Dentists still refuse NHS patients26th March 2007
A series of damning reports have shown that the government’s radical reforms to improve access to NHS dentistry are failing.
A year on from the changes, dentists and patients alike say they have failed to see any improvement.
The British Dental Association (BDA) surveyed almost 400 dentists and most thought access had not improved. In it’s report, Citizens Advice found huge inequity, with a quarter of dentists were taking no new patients, leaving an estimated 2m people forced to go private, join long waiting lists or go without dental care. A separate report from Which? found that two-thirds of dentists were turning patients away.
The changes introduced last April saw primary care trusts given £2.3bn, including money raised through fees, and responsibility for ensuring access, while new contracts gave dentists more time to spend with patients for preventative treatment.
But the reforms fell down as PCTs failed to make the expected revenue through charges, a view supported by Citizens Advice, whose report used evidence from government statistics, PCTs and 4,000 clients. It found that while some areas had NHS dentists fighting for patients, other areas had little access.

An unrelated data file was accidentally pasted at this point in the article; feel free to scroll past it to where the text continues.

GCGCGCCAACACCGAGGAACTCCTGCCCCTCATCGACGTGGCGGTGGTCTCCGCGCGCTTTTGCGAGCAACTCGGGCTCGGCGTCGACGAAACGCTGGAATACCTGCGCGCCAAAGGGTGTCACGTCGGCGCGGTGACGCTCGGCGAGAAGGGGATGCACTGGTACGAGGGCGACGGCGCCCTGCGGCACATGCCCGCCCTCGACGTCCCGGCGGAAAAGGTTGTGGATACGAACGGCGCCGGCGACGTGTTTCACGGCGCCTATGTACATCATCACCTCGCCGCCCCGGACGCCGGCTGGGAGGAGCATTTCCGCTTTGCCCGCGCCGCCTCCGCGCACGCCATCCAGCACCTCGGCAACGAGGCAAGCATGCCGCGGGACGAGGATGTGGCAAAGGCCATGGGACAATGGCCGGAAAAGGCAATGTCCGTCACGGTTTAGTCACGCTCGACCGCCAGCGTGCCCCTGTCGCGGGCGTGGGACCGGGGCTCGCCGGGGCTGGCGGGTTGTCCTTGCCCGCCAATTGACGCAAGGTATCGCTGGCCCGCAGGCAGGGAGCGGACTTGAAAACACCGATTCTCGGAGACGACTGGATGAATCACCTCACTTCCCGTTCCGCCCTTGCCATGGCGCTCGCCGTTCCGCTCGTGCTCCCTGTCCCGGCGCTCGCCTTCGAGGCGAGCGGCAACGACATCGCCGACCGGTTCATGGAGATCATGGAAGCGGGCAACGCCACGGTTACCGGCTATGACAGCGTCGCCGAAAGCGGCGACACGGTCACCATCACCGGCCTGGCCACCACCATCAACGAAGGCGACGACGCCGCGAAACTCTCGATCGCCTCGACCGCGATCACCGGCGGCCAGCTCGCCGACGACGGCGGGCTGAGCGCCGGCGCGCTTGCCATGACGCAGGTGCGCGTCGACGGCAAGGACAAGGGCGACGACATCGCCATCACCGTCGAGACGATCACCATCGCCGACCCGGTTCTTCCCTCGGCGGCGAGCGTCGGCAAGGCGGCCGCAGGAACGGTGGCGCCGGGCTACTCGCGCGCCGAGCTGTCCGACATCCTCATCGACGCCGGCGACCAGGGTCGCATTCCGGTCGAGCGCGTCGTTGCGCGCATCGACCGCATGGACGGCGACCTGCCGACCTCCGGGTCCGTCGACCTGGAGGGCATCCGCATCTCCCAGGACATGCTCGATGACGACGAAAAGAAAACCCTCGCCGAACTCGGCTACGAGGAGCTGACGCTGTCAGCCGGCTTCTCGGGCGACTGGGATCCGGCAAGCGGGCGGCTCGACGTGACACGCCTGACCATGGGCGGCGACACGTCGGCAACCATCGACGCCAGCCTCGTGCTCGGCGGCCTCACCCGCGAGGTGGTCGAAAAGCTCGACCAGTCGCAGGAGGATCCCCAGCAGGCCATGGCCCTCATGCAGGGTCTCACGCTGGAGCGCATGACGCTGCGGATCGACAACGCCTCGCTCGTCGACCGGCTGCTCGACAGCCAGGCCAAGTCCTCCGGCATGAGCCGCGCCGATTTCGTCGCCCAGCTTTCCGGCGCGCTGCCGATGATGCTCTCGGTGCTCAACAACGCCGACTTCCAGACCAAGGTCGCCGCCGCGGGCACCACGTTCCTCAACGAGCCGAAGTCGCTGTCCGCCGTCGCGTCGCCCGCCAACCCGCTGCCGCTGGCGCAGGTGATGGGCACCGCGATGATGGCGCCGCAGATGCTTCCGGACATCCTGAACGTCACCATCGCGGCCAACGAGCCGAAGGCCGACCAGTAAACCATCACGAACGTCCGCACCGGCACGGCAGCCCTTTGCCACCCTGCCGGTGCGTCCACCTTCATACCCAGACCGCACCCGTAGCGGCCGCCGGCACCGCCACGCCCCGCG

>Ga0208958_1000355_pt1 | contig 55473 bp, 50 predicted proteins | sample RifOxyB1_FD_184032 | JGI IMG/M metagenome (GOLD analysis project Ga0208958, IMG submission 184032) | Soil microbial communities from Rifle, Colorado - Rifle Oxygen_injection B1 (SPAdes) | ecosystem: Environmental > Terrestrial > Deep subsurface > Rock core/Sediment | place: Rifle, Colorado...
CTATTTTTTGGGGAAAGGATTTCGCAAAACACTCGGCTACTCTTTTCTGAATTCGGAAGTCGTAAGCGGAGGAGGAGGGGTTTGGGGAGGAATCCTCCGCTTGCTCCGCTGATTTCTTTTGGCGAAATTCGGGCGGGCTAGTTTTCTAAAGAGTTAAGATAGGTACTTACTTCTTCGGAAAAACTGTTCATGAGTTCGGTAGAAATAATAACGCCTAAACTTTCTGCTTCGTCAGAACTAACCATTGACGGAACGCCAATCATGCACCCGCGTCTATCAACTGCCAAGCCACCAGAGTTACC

The BDA’s research found dentists were also unhappy with the current situation. Their poll found 85% of dentists believed the new contract had not improved access to NHS services.
Campaigners say dentists should be forced to take a certain number of NHS patients in order to be allowed to practice. The government said improvements were being made, and the number of dentists carrying out NHS work was growing.
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Title: Dentists still refuse NHS patients
Author: Martine Hamilton
Article Id: 2356
Date Added: 26th Mar 2007